Project Location and Description
Wanchese is the southernmost of two long-established communities on Roanoke Island, Dare County, North Carolina (Figure 1). The history of the community begins in the late 17th century of the Colonial Period, when it was probably first settled. Until 1886, when the first Post Office was established, the community had been known as "the lower end" and the name "Wanchese" was selected for the Post Office. In his summary history of Roanoke Island and its communities, David Stick (1958:317) points out that commercial fishing has been an important economic factor in Wanchese since the 19th century. In the (Page 1) earlier years, there is no doubt that small subsistence farms and the keeping of domestic livestock supplemented fishing but modern technological developments and efficient transportation and redistributive systems in the coastal region of North Carolina have caused the demise of these supplementary subsistence activities.
The continued development of commercial fishing at Wanchese had in recent years exceeded the capacities of the small, sheltered harbor dredged out of the mouth of Mill Creek in the 1950's, and the U. S. Army Corps of Engineers developed a project which included enlarging and deepening of Wanchese Harbor and improvements to the channel from Shallowbag Bay in Manteo to Oregon Inlet. While this project was in the planning stages, the North Carolina Department of Natural and Economic Resources formulated a plan to develop a seafood industrial park facility at Wanchese dependent upon a harbor of adequate depth and size to accommodate facility users. Because of this need, the dredging and enlarging of Wanchese harbor was begun in 1979, ahead of other segments of the overall project (U. S. Army Engineer District, Wilmington 1977).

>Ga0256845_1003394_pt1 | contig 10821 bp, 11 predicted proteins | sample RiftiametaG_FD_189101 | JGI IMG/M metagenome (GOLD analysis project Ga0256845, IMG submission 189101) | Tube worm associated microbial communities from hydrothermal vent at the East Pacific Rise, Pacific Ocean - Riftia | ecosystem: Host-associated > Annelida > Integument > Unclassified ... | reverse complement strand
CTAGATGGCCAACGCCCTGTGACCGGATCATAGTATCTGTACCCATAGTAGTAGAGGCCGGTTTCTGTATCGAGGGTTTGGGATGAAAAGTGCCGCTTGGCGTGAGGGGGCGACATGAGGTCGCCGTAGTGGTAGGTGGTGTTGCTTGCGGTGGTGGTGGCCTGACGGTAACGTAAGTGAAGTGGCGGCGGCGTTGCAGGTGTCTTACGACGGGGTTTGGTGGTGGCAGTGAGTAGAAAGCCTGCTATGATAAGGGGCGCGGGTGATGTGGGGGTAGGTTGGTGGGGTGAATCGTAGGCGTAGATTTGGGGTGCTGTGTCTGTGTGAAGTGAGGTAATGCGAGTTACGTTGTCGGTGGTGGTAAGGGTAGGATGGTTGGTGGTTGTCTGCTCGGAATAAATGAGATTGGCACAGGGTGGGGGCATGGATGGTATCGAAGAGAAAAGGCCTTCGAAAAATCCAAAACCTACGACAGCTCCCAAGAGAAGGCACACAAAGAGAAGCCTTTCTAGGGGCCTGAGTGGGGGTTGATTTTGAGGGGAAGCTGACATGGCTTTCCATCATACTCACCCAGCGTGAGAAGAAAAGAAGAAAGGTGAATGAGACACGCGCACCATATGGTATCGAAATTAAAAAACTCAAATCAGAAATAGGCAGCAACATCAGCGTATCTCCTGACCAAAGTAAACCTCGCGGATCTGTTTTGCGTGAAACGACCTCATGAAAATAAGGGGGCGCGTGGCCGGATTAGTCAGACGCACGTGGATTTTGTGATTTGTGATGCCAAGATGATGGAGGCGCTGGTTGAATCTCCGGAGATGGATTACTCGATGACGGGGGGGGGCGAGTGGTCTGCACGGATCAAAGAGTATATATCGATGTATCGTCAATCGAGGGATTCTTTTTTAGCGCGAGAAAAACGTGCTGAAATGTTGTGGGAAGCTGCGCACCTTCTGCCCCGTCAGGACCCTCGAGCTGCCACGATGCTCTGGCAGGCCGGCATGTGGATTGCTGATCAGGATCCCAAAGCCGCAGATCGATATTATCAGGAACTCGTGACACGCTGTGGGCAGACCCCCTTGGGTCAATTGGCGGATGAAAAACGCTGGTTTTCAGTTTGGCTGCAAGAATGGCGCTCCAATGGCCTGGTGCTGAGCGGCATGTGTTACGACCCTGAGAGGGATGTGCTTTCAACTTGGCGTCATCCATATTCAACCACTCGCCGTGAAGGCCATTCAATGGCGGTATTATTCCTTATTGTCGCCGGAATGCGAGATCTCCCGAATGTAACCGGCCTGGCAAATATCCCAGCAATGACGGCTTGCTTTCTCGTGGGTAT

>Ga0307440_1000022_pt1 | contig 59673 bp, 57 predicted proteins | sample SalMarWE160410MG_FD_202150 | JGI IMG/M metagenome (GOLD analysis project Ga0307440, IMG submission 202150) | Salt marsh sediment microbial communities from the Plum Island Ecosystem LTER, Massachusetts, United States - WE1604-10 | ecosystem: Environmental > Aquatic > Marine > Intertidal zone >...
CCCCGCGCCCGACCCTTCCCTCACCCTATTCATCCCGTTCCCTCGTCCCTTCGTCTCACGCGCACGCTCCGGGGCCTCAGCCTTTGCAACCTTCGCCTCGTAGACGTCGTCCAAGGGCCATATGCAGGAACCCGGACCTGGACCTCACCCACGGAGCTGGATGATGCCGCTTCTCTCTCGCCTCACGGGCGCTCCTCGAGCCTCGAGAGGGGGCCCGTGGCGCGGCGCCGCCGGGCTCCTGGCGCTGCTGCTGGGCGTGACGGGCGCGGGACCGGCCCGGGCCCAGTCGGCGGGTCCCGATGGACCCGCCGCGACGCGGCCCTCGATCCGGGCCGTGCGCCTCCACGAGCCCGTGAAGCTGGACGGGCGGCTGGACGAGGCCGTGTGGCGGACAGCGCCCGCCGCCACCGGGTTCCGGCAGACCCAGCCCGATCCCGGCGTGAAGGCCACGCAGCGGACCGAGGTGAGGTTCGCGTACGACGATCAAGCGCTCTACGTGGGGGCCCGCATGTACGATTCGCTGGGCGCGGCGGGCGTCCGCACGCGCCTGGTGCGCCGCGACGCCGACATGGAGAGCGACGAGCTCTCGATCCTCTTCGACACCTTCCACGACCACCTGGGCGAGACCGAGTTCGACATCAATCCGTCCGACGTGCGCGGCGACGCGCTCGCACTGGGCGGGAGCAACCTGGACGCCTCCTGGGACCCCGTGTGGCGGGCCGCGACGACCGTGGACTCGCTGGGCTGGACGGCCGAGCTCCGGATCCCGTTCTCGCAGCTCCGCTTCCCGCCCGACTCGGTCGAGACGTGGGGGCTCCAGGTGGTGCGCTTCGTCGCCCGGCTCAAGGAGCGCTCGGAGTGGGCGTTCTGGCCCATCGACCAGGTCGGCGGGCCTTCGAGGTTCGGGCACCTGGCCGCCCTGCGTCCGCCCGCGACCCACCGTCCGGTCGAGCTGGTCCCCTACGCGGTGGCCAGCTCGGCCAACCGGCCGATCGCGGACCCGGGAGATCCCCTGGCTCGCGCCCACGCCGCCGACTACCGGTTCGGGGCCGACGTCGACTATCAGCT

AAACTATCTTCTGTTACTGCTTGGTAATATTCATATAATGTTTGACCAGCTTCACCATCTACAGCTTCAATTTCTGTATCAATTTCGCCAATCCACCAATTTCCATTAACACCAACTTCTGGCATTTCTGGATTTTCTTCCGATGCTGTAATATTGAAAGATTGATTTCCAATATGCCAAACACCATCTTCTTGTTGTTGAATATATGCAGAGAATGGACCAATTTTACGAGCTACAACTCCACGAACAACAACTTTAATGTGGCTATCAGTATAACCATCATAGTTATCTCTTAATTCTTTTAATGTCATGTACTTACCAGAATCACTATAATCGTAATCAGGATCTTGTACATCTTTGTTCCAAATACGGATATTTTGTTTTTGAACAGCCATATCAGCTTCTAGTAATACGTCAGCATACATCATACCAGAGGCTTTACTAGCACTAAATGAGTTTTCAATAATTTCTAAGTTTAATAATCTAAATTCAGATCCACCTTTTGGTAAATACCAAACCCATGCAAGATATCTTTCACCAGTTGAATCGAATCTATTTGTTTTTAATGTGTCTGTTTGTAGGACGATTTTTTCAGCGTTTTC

An archaeological survey of the Manteo-Shallowbag Bay project area, including Wanchese harbor, conducted for the Corps of Engineers had identified no archaeological or historic sites that would be primarily impacted by dredging or harbor construction (Phelps 1977). However, in that report the Tillett site (31DR35), south of Wanchese, was listed as an archaeological resource which might experience secondary impact resulting from the anticipated general expansion and development of Wanchese in response to the expanded harbor and the proposed seafood industrial park. Based on that recommendation, the Archaeology Branch, North Carolina Division of Archives and History, recommended to the Department of Natural and Economic Resources that funds be provided for salvage archaeology at the Tillett site.